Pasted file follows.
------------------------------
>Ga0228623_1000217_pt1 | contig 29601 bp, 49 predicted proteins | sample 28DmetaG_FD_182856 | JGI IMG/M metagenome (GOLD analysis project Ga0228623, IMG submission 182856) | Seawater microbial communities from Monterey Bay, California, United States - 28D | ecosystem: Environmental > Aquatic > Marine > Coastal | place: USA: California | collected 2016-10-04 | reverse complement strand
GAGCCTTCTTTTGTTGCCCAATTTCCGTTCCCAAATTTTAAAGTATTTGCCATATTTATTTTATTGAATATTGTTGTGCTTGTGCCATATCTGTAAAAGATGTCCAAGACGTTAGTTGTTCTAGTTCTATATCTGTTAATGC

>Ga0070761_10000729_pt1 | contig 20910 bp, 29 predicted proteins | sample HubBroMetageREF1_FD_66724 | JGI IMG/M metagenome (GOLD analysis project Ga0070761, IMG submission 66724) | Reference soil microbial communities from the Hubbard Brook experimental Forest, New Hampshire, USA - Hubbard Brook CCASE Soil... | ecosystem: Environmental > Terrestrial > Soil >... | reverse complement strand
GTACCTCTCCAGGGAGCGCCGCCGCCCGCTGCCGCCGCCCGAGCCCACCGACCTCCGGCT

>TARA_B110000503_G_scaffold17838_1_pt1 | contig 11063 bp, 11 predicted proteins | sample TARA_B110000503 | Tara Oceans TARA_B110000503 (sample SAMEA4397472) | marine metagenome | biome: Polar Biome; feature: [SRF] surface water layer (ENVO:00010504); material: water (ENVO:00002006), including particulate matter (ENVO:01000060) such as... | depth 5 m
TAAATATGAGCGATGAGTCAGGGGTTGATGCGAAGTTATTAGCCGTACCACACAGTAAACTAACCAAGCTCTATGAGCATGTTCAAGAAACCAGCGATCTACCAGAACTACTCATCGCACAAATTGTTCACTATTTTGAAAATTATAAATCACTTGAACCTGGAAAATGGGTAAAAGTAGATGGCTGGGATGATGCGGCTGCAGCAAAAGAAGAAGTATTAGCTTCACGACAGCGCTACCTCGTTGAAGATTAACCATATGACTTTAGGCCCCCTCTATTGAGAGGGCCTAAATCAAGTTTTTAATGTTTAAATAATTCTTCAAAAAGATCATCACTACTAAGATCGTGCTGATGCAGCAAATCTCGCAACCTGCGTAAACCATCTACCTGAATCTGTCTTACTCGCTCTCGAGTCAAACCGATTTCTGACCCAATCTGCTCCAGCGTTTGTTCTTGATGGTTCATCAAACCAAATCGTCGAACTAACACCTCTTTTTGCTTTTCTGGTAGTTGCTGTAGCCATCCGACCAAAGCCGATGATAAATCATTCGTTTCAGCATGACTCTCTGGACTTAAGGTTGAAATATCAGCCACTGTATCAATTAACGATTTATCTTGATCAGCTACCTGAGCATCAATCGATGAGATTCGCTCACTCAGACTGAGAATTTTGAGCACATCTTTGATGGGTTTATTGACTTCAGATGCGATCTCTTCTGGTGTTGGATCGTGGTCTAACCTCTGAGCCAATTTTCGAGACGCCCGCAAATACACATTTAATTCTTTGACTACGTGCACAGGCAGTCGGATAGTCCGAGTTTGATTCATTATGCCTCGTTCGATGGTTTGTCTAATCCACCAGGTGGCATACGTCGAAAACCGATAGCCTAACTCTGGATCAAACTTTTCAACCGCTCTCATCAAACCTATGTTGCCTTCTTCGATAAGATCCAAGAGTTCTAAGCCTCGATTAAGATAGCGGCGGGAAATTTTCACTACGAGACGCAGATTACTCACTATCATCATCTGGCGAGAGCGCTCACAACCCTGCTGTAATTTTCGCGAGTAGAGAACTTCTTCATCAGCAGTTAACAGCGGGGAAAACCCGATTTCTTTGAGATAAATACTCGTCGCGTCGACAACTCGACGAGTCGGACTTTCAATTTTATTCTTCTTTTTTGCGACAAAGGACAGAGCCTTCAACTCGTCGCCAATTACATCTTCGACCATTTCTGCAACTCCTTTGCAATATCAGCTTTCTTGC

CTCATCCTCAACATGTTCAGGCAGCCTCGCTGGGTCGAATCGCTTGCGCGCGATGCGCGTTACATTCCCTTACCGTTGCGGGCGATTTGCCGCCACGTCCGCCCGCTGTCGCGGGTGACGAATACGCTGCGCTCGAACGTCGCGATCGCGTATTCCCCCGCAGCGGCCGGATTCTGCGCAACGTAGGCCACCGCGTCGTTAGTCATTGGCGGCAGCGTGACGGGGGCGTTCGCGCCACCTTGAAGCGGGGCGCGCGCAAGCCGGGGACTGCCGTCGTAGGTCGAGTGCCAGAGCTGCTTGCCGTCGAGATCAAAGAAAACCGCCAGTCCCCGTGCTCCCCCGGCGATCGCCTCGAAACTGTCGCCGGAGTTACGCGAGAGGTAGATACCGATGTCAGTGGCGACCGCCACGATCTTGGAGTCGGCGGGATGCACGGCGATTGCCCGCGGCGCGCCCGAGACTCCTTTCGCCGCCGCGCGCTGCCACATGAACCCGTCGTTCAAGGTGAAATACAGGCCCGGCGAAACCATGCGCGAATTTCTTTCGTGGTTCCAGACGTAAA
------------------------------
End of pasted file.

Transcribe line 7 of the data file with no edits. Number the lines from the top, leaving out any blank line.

CTCATCCTCAACATGTTCAGGCAGCCTCGCTGGGTCGAATCGCTTGCGCGCGATGCGCGTTACATTCCCTTACCGTTGCGGGCGATTTGCCGCCACGTCCGCCCGCTGTCGCGGGTGACGAATACGCTGCGCTCGAACGTCGCGATCGCGTATTCCCCCGCAGCGGCCGGATTCTGCGCAACGTAGGCCACCGCGTCGTTAGTCATTGGCGGCAGCGTGACGGGGGCGTTCGCGCCACCTTGAAGCGGGGCGCGCGCAAGCCGGGGACTGCCGTCGTAGGTCGAGTGCCAGAGCTGCTTGCCGTCGAGATCAAAGAAAACCGCCAGTCCCCGTGCTCCCCCGGCGATCGCCTCGAAACTGTCGCCGGAGTTACGCGAGAGGTAGATACCGATGTCAGTGGCGACCGCCACGATCTTGGAGTCGGCGGGATGCACGGCGATTGCCCGCGGCGCGCCCGAGACTCCTTTCGCCGCCGCGCGCTGCCACATGAACCCGTCGTTCAAGGTGAAATACAGGCCCGGCGAAACCATGCGCGAATTTCTTTCGTGGTTCCAGACGTAAA